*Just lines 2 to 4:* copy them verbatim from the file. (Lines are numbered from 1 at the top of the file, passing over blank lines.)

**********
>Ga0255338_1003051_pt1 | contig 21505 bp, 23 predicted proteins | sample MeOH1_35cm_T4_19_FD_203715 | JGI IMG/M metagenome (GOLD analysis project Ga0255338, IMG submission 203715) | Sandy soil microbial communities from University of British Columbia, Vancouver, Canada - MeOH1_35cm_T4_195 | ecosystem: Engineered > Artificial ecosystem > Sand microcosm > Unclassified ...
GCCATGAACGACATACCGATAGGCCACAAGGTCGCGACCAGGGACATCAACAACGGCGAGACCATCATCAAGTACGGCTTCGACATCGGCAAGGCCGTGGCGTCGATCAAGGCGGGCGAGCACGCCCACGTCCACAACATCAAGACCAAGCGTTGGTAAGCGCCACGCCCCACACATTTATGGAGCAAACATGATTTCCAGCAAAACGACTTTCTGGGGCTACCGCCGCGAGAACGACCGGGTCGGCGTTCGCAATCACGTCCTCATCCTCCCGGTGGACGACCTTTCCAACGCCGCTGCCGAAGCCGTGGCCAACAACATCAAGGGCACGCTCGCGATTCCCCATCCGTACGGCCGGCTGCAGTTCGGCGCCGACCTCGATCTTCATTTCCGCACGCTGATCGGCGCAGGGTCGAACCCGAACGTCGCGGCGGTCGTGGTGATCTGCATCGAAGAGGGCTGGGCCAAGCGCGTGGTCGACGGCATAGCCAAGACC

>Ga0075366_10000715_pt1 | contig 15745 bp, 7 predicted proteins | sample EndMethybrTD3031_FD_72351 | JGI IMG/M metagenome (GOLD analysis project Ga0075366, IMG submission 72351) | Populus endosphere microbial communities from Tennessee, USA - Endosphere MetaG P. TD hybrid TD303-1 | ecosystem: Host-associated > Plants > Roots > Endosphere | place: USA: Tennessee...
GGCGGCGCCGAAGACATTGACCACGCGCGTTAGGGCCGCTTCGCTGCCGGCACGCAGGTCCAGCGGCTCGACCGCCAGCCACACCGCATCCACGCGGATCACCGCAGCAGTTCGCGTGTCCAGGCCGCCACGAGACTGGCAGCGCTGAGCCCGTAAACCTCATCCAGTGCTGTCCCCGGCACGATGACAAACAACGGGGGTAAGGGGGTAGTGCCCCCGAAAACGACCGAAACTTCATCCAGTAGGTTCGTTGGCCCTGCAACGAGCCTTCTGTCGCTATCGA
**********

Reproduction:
GCCATGAACGACATACCGATAGGCCACAAGGTCGCGACCAGGGACATCAACAACGGCGAGACCATCATCAAGTACGGCTTCGACATCGGCAAGGCCGTGGCGTCGATCAAGGCGGGCGAGCACGCCCACGTCCACAACATCAAGACCAAGCGTTGGTAAGCGCCACGCCCCACACATTTATGGAGCAAACATGATTTCCAGCAAAACGACTTTCTGGGGCTACCGCCGCGAGAACGACCGGGTCGGCGTTCGCAATCACGTCCTCATCCTCCCGGTGGACGACCTTTCCAACGCCGCTGCCGAAGCCGTGGCCAACAACATCAAGGGCACGCTCGCGATTCCCCATCCGTACGGCCGGCTGCAGTTCGGCGCCGACCTCGATCTTCATTTCCGCACGCTGATCGGCGCAGGGTCGAACCCGAACGTCGCGGCGGTCGTGGTGATCTGCATCGAAGAGGGCTGGGCCAAGCGCGTGGTCGACGGCATAGCCAAGACC

>Ga0075366_10000715_pt1 | contig 15745 bp, 7 predicted proteins | sample EndMethybrTD3031_FD_72351 | JGI IMG/M metagenome (GOLD analysis project Ga0075366, IMG submission 72351) | Populus endosphere microbial communities from Tennessee, USA - Endosphere MetaG P. TD hybrid TD303-1 | ecosystem: Host-associated > Plants > Roots > Endosphere | place: USA: Tennessee...
GGCGGCGCCGAAGACATTGACCACGCGCGTTAGGGCCGCTTCGCTGCCGGCACGCAGGTCCAGCGGCTCGACCGCCAGCCACACCGCATCCACGCGGATCACCGCAGCAGTTCGCGTGTCCAGGCCGCCACGAGACTGGCAGCGCTGAGCCCGTAAACCTCATCCAGTGCTGTCCCCGGCACGATGACAAACAACGGGGGTAAGGGGGTAGTGCCCCCGAAAACGACCGAAACTTCATCCAGTAGGTTCGTTGGCCCTGCAACGAGCCTTCTGTCGCTATCGA